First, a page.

Vintage Kansas City .com Birds of the Kansas City Region by Harry Harris
By Harry Harris
Associate Member American Ornithologists Union
The Cardinal.
The Chimney Swift.
The Screech Owl.
The Scarlet Tanager.
The Black Tern.
The Carolina Wren.
The Red-Eyed Vireo.

     Abundant migrant, very common summer resident and rather rare but regular winter resident.

The Robin.


     It is safe to say that there is not a day in the year when Robins are entirely absent from Jackson County.  During the coldest periods of the most sever winters a few are always to be found in the dense shelter of the bottom timber where there is an abundance of wild fruit for food.  In open and mild winters they are to be found even within the city.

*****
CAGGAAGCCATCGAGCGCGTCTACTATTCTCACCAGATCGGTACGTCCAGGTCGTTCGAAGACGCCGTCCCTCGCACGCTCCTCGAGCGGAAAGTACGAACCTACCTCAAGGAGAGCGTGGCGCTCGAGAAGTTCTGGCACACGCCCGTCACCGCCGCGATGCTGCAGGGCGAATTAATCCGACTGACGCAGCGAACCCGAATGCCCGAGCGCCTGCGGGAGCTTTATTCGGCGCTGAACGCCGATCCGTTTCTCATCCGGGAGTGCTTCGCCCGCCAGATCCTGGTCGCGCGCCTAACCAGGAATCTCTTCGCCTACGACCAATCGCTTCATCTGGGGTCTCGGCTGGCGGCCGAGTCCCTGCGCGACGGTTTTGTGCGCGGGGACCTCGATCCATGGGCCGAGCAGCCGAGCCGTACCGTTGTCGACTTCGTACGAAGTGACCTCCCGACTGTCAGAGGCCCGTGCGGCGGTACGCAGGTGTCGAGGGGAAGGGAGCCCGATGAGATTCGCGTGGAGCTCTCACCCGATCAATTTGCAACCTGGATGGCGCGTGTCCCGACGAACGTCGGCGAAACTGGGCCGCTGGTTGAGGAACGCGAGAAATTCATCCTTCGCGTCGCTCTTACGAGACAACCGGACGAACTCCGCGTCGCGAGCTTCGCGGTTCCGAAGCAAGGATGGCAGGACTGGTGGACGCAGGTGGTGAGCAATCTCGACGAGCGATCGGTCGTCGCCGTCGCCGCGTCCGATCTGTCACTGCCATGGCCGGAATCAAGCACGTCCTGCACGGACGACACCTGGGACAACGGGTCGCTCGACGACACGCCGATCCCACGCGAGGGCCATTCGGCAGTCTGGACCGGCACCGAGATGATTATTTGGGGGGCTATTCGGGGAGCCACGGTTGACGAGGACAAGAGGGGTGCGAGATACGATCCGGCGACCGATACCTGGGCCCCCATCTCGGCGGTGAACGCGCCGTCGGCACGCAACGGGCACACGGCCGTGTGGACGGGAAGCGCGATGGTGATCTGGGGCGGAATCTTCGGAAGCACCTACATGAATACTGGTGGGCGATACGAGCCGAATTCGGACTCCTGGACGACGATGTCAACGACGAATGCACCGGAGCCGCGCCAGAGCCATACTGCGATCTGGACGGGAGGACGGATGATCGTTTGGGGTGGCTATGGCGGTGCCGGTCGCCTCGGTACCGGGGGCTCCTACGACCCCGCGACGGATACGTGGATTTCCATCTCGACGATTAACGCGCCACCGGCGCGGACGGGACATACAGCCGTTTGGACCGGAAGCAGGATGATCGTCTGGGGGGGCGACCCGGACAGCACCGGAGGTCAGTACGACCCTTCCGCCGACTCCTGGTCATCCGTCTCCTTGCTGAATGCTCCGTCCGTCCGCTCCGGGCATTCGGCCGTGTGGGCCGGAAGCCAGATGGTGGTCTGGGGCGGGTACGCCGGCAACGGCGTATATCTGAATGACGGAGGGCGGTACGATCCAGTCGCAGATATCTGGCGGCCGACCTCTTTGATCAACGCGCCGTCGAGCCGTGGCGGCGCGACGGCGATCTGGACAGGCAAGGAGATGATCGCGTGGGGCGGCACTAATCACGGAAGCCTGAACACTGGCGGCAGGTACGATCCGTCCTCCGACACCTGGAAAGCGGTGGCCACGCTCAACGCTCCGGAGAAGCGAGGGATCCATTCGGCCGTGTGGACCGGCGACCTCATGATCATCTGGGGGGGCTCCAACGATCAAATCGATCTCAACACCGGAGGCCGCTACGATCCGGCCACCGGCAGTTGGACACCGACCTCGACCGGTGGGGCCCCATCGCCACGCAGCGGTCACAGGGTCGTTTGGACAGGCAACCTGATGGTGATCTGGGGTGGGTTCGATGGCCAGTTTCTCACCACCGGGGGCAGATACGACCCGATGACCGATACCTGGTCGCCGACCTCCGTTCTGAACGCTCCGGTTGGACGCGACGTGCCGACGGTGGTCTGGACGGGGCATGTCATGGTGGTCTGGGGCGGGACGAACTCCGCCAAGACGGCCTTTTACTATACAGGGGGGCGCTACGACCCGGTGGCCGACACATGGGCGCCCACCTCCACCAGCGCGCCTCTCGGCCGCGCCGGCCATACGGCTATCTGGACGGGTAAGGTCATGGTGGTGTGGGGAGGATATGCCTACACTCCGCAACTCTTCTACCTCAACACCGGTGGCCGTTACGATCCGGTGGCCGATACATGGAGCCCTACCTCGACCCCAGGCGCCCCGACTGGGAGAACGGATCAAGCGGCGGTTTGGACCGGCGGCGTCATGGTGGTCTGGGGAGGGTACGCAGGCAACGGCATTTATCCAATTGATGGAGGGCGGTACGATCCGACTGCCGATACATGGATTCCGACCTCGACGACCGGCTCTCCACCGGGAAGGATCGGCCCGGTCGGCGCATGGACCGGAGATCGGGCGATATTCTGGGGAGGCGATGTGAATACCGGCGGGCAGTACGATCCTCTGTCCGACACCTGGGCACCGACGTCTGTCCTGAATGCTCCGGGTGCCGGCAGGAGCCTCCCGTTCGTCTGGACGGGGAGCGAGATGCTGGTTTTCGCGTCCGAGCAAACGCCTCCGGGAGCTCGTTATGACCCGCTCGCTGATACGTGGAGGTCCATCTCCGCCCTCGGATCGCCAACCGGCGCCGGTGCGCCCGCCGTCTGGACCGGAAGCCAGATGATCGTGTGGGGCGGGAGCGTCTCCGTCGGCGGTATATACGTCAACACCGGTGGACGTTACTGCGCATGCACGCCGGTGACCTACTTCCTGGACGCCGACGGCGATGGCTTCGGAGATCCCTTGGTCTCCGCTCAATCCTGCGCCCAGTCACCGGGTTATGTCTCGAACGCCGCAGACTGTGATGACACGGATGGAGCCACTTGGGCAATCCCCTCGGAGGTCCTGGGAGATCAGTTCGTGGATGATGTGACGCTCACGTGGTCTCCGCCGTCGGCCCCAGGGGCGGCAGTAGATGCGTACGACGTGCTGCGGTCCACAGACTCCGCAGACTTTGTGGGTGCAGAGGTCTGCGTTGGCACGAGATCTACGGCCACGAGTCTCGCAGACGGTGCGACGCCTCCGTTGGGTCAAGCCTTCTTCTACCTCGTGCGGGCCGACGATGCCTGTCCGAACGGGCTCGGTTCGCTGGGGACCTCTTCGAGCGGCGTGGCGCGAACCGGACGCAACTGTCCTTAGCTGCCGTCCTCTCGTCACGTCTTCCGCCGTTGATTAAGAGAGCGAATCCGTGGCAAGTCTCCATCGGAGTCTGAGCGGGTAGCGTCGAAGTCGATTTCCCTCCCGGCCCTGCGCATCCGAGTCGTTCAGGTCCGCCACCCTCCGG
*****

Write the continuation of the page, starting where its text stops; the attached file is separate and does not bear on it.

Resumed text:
The forerunners of the migrating throngs arrive from the 10th to the 20th of February, often much earlier, and by the last of the month or in early March migration is under way in earnest.  Countless thousands continue to pass until the middle of April, by whih time the local birds have young in the nest.  The southward migration occupies October and early November.  Small flocks may be seen in late November and early December that may move further south at the approach of zero weather, but always a few hardy birds remain.

      The Robin has taken kindly to the advance of civilization and is steadily increasing in numbers despite the persecution of it in some southern states, where it is slaughtered in large numbers for food.

The Prothonotary Warbler.
The Blue Jay.
The Wood Thrush.
The Brown Creeper.
The Warbling Vireo.
The Purple Martin.
The Robin.
The Barn Swallow. The Bluebird. The House Wren. The Mourning Dove.

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